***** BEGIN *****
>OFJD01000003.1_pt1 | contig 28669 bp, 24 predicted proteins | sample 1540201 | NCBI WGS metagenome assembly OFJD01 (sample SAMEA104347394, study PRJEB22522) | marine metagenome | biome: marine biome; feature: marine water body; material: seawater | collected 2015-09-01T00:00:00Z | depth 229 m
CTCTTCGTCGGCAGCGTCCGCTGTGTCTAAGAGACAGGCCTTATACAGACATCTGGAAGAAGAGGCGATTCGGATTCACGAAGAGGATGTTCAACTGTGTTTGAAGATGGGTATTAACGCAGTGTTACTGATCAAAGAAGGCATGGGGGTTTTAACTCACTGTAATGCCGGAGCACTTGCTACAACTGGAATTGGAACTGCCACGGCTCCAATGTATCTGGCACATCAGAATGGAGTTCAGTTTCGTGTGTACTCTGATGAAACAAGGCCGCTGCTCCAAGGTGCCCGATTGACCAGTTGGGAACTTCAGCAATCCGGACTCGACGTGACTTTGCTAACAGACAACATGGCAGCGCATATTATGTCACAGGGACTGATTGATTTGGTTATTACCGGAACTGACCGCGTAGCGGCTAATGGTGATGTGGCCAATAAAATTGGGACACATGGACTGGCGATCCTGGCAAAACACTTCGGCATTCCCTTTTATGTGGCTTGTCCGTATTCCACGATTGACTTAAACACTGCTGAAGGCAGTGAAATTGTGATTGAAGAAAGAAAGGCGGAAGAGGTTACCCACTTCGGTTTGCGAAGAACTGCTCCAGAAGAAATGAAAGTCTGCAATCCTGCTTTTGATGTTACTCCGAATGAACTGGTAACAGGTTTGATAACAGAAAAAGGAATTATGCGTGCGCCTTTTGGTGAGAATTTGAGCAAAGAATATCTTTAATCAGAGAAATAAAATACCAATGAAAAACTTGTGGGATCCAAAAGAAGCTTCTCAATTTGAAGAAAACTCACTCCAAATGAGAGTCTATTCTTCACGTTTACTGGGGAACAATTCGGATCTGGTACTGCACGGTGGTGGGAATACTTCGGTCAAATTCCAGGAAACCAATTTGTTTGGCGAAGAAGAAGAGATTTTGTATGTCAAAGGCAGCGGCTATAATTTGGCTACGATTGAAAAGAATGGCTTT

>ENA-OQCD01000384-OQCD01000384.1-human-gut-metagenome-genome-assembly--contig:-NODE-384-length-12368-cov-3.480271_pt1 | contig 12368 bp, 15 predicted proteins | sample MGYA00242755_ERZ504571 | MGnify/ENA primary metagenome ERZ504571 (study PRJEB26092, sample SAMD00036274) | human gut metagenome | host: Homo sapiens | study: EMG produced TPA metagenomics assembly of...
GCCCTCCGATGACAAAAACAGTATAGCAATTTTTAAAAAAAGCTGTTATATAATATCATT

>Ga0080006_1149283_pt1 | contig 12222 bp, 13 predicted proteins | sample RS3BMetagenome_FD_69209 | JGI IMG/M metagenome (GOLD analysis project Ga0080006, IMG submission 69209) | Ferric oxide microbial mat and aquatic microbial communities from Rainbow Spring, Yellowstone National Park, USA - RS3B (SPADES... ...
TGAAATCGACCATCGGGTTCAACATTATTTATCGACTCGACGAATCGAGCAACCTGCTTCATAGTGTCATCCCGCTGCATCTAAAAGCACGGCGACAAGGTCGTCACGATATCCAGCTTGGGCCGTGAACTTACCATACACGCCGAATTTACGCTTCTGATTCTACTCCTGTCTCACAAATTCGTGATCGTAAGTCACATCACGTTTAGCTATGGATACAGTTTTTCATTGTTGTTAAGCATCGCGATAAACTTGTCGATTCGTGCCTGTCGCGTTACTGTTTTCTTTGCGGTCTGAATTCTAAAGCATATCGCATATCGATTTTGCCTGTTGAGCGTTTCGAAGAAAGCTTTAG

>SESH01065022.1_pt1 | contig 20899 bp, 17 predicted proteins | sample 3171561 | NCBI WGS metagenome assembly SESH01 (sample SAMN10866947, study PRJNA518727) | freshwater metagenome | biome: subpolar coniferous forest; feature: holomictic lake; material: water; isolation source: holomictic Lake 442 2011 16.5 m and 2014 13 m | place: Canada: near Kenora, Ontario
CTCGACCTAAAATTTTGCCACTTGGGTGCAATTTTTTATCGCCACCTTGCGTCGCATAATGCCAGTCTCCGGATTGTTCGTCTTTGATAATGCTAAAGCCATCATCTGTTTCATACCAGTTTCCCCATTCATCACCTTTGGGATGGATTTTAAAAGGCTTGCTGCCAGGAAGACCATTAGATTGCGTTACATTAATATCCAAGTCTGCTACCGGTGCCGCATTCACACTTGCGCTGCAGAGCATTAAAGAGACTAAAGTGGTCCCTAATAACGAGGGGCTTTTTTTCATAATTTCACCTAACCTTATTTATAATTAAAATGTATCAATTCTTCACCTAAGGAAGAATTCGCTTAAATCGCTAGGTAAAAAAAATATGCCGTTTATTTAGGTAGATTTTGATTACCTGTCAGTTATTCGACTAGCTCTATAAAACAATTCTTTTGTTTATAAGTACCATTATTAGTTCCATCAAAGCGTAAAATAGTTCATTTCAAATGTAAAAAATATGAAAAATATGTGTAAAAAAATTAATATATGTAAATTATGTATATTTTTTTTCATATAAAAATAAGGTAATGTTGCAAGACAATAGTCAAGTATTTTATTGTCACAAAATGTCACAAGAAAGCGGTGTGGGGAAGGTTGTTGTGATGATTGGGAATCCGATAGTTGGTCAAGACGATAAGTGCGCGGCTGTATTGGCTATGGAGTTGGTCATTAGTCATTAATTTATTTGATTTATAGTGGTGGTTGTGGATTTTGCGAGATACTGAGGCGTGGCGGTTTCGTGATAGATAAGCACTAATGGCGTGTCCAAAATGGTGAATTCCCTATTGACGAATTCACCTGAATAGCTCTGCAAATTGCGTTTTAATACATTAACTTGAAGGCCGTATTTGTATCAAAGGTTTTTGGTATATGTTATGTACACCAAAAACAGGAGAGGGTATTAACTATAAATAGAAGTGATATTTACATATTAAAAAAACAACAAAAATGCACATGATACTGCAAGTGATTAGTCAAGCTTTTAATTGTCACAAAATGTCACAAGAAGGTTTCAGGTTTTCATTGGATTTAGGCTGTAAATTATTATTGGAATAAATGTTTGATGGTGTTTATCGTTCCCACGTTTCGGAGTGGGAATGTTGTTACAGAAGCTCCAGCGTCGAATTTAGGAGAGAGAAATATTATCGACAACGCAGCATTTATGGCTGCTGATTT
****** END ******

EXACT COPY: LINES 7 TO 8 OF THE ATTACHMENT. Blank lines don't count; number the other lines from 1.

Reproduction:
>SESH01065022.1_pt1 | contig 20899 bp, 17 predicted proteins | sample 3171561 | NCBI WGS metagenome assembly SESH01 (sample SAMN10866947, study PRJNA518727) | freshwater metagenome | biome: subpolar coniferous forest; feature: holomictic lake; material: water; isolation source: holomictic Lake 442 2011 16.5 m and 2014 13 m | place: Canada: near Kenora, Ontario
CTCGACCTAAAATTTTGCCACTTGGGTGCAATTTTTTATCGCCACCTTGCGTCGCATAATGCCAGTCTCCGGATTGTTCGTCTTTGATAATGCTAAAGCCATCATCTGTTTCATACCAGTTTCCCCATTCATCACCTTTGGGATGGATTTTAAAAGGCTTGCTGCCAGGAAGACCATTAGATTGCGTTACATTAATATCCAAGTCTGCTACCGGTGCCGCATTCACACTTGCGCTGCAGAGCATTAAAGAGACTAAAGTGGTCCCTAATAACGAGGGGCTTTTTTTCATAATTTCACCTAACCTTATTTATAATTAAAATGTATCAATTCTTCACCTAAGGAAGAATTCGCTTAAATCGCTAGGTAAAAAAAATATGCCGTTTATTTAGGTAGATTTTGATTACCTGTCAGTTATTCGACTAGCTCTATAAAACAATTCTTTTGTTTATAAGTACCATTATTAGTTCCATCAAAGCGTAAAATAGTTCATTTCAAATGTAAAAAATATGAAAAATATGTGTAAAAAAATTAATATATGTAAATTATGTATATTTTTTTTCATATAAAAATAAGGTAATGTTGCAAGACAATAGTCAAGTATTTTATTGTCACAAAATGTCACAAGAAAGCGGTGTGGGGAAGGTTGTTGTGATGATTGGGAATCCGATAGTTGGTCAAGACGATAAGTGCGCGGCTGTATTGGCTATGGAGTTGGTCATTAGTCATTAATTTATTTGATTTATAGTGGTGGTTGTGGATTTTGCGAGATACTGAGGCGTGGCGGTTTCGTGATAGATAAGCACTAATGGCGTGTCCAAAATGGTGAATTCCCTATTGACGAATTCACCTGAATAGCTCTGCAAATTGCGTTTTAATACATTAACTTGAAGGCCGTATTTGTATCAAAGGTTTTTGGTATATGTTATGTACACCAAAAACAGGAGAGGGTATTAACTATAAATAGAAGTGATATTTACATATTAAAAAAACAACAAAAATGCACATGATACTGCAAGTGATTAGTCAAGCTTTTAATTGTCACAAAATGTCACAAGAAGGTTTCAGGTTTTCATTGGATTTAGGCTGTAAATTATTATTGGAATAAATGTTTGATGGTGTTTATCGTTCCCACGTTTCGGAGTGGGAATGTTGTTACAGAAGCTCCAGCGTCGAATTTAGGAGAGAGAAATATTATCGACAACGCAGCATTTATGGCTGCTGATTT